Thank you for allowing Colin to participate in EPO activities for our team. He has a true gift for taking complicated subject matter and making it easy to understand, and for making it truly interesting and relatable to students’ everyday lives.
Colin is a true inspiration and I look forward to working with him again!
David Summers (SETI Institute / Exobiology Branch):
Paper published March 27, 2009: David P. Summers, Juan Noveron & Ranor C. B. Basa, Energy Transduction Inside of Amphiphilic Vesicles: Encapsulation of Photochemically Active Semiconducting Particles, Orig. Life Evol. Biosp. 39(2009)127-140
Space Science & Astrobiology Division Highlights week ending 03/20/09
Bob Haberle (Planetary Systems Branch / SST):
Bob Haberle attended a Mars Meteorology Network meeting at the Southwest Research Institute in Boulder, CO last week (3/10-12). The purpose of the meeting was to reassess the value of network meteorological missions to Mars. The product of the workshop will be a white paper that will provide input to the next National Research Council’s Decadal Survey that is presently being formulated.
Jeff Hollingsworth (Planetary Systems Branch / SST):
Jeffery Hollingsworth has been invited to give a seminar on Mars’ climate at the Massachusetts Institute of Technology (MIT) Department of Earth, Atmospheric and Planetary Sciences and the Program in Atmospheres, Oceans and Climate (PAOC), 30 March 2009.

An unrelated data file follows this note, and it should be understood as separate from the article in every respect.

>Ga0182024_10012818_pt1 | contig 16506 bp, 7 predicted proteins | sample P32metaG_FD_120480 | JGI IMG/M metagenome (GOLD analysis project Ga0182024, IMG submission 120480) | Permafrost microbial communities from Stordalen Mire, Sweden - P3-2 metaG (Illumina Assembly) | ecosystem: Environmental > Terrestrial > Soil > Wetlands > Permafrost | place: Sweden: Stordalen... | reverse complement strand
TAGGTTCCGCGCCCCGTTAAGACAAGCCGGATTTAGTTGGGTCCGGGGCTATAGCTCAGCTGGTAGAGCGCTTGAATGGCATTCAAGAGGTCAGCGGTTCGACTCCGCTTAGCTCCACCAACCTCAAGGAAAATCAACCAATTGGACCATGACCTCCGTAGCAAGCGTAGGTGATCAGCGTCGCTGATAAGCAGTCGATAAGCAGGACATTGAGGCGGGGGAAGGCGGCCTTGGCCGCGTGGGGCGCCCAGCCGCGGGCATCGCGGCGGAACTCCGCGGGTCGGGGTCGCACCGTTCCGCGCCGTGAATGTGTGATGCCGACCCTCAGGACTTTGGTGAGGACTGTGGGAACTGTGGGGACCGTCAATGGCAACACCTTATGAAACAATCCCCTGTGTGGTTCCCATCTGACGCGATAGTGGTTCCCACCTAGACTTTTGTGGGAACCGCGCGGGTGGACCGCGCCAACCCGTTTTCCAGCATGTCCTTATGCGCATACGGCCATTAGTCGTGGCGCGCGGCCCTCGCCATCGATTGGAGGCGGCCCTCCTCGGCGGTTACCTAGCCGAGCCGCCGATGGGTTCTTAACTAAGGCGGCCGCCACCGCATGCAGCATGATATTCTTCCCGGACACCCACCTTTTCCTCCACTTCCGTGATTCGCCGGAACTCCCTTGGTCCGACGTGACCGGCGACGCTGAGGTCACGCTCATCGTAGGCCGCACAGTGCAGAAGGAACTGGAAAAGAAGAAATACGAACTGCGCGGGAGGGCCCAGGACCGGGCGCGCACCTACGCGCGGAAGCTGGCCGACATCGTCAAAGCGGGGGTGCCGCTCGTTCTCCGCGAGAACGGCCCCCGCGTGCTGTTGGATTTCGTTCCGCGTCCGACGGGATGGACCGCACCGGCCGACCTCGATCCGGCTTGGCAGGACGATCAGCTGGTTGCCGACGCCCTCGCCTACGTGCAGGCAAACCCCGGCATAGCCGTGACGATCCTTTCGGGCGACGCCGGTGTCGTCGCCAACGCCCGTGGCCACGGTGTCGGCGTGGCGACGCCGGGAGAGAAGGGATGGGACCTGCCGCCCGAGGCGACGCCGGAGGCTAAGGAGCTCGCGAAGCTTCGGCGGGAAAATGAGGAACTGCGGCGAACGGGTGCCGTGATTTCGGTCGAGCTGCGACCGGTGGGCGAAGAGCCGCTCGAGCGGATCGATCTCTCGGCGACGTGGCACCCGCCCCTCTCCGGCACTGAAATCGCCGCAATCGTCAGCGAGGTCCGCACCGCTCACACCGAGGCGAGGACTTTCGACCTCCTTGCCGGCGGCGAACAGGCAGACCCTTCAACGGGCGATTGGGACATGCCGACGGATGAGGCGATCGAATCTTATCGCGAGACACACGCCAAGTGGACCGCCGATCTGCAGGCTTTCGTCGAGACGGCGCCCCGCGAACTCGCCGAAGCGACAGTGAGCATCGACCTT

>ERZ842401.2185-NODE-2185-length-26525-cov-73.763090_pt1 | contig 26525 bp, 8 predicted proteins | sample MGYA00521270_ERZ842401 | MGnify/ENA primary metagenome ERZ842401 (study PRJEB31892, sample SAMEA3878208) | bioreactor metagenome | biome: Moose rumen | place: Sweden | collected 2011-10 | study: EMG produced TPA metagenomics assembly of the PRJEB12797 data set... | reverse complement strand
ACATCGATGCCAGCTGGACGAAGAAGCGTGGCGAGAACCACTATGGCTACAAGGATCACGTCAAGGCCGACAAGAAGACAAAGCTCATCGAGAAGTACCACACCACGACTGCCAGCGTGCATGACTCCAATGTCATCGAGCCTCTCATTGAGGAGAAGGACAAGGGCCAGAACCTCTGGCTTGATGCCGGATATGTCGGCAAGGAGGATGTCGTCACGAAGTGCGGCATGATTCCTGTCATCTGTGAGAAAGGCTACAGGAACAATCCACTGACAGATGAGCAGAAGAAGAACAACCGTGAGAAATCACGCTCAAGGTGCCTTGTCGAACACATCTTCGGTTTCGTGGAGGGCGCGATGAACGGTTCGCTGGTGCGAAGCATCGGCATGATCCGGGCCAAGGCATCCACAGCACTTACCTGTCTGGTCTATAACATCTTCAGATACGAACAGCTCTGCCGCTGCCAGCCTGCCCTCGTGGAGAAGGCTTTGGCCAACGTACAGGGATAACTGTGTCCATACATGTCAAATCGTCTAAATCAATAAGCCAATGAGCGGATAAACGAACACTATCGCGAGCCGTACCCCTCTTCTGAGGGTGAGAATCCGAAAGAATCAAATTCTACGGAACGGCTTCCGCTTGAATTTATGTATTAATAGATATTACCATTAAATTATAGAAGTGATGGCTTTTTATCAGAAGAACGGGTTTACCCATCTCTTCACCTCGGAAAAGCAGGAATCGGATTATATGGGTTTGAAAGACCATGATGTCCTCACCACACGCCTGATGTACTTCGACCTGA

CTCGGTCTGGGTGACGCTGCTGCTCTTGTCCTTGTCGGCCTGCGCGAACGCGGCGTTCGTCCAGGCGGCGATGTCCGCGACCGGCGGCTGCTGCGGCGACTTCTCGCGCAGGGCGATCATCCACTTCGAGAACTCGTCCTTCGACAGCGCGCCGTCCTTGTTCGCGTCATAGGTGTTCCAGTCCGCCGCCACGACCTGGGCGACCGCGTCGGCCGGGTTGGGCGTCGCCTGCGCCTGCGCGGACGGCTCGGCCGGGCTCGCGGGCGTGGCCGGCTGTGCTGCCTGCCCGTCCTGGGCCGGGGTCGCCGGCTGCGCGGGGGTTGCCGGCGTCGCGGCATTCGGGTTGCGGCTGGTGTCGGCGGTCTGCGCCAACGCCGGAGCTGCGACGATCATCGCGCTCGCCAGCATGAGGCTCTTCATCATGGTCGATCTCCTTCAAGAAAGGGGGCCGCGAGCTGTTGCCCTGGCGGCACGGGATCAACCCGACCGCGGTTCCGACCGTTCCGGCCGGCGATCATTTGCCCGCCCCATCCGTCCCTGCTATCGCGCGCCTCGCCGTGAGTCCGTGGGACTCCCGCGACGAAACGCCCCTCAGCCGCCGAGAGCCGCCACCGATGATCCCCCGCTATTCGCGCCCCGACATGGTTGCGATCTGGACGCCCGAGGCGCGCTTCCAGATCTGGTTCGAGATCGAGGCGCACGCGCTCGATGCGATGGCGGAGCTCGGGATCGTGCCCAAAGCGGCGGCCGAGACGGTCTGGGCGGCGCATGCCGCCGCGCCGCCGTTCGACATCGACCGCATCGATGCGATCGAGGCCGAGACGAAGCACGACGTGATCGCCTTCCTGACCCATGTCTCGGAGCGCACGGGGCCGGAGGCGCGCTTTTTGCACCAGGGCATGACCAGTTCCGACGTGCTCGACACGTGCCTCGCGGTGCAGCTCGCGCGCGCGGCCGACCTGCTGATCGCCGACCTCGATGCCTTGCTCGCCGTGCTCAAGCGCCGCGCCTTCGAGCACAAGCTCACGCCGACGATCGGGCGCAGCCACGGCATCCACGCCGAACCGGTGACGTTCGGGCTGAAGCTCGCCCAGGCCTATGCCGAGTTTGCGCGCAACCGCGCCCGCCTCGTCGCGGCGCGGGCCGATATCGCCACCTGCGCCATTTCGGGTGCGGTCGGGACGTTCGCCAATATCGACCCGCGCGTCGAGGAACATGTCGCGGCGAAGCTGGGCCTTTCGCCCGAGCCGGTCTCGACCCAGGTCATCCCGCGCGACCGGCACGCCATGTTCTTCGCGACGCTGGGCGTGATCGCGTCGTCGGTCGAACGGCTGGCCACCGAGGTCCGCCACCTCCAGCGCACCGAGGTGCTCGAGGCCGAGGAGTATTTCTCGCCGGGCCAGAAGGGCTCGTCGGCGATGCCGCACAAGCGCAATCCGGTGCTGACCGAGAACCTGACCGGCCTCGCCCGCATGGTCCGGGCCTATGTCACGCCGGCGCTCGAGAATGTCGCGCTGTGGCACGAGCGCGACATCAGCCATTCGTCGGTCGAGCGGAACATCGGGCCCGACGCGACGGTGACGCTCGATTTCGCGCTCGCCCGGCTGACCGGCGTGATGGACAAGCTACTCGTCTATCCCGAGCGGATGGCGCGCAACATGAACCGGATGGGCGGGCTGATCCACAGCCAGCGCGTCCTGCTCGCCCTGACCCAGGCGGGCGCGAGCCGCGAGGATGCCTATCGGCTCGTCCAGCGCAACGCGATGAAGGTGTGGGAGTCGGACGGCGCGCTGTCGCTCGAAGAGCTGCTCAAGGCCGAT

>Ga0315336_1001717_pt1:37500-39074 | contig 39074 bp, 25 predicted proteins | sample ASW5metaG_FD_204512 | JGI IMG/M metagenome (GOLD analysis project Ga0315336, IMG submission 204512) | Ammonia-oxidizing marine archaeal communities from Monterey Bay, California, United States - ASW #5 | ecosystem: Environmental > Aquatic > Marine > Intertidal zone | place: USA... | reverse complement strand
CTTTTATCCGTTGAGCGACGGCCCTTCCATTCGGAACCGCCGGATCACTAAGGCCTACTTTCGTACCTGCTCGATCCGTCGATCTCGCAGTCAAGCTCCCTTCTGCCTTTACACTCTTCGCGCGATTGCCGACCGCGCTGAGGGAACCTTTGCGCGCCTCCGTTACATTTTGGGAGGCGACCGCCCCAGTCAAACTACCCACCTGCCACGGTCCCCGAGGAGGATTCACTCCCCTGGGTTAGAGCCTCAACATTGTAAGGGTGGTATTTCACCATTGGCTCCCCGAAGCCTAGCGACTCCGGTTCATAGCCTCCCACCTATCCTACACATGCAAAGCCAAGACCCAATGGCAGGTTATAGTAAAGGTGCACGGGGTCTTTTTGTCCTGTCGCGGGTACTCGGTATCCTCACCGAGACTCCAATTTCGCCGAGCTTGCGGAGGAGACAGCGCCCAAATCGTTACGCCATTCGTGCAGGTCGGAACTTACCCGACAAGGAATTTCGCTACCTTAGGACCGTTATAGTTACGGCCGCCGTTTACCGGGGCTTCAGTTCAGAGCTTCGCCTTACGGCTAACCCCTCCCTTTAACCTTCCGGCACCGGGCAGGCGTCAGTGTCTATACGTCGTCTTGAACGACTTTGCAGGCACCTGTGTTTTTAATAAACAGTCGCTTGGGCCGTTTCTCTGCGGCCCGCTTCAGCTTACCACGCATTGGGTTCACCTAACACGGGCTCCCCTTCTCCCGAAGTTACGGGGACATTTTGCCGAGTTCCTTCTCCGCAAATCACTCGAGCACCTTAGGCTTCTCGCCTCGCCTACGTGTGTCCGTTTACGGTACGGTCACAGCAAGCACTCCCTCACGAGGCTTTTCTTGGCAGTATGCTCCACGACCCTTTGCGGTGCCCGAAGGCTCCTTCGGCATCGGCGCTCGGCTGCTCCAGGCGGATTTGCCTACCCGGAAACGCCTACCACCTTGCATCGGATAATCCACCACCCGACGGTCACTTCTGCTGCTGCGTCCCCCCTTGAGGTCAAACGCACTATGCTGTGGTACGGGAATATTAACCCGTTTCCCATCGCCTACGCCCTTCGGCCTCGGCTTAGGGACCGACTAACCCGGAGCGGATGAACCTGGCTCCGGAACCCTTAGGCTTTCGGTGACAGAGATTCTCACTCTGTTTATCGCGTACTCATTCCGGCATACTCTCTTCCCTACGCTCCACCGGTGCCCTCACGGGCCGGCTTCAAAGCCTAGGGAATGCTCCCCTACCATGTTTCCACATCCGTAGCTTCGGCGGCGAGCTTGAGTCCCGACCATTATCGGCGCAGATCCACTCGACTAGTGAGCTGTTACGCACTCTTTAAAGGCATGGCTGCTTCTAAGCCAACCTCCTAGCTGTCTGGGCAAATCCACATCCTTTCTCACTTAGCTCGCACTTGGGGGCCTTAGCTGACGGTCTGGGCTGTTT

Jennifer Heldmann (Planetary Systems Branch / SST on detail to HQ)
The San Jose Mercury News (3/17, 233K) editorializes, “Amid economic gloom, NASA and the region’s higher education institutions have given us something to get excited about: plans for a 75-acre research park and residential community at Moffett Field that should cement the valley’s place as a leader in green and information technology research.” Even though “hurdles remain,” such as finding a developer, the editorial comments, “Within a decade, we could look back at this as a pivotal moment when the region’s colleges and universities broke down barriers between them in pursuit of a new frontier.”
Nathalie Cabrol (SETI Institute & Planetary Systems Branch / SST):
Congress has commended the MER team and there are several people at Ames including the Division who are working in that team.
David Blake (Exobiology Branch / SSX):
The Terra portable XRD/XRF, which is a commercial version of the Ames CheMin instrument that is on the Mars Science Laboratory mission, was awarded the Gold medal as “Best New Product” at the 2009 PITCON conference this week. PITCON is the largest commercial instrument conference in the world.
Terra is offered by inXitu, Inc., a Mountain View company started by Philippe Sarrazin, a former NASA Postdoctoral Fellow at Ames. Terra uses technology established by two NASA/ARC patents and was developed in part through NASA SBIR programs administered at Ames.
Terra has been actively used in a number of terrestrial field expeditions by NASA, including 3 campaigns in the high arctic (Spitsbergen), Scarab/RESOLVE ISRU on Mauna Kea, Hawaii, the dry valleys of Antarctica, Death Valley, CA and Canada. Most recently, Terra was deployed during the EuroGeoMars campaign at MDRS Utah by the European Space Agency.
Information about the award, voted on by 200 technology editors, can be seen at:
Space Science & Astrobiology Division Highlights week ending 03/13/09
Scott Sandford (Astrophysics Branch SSA):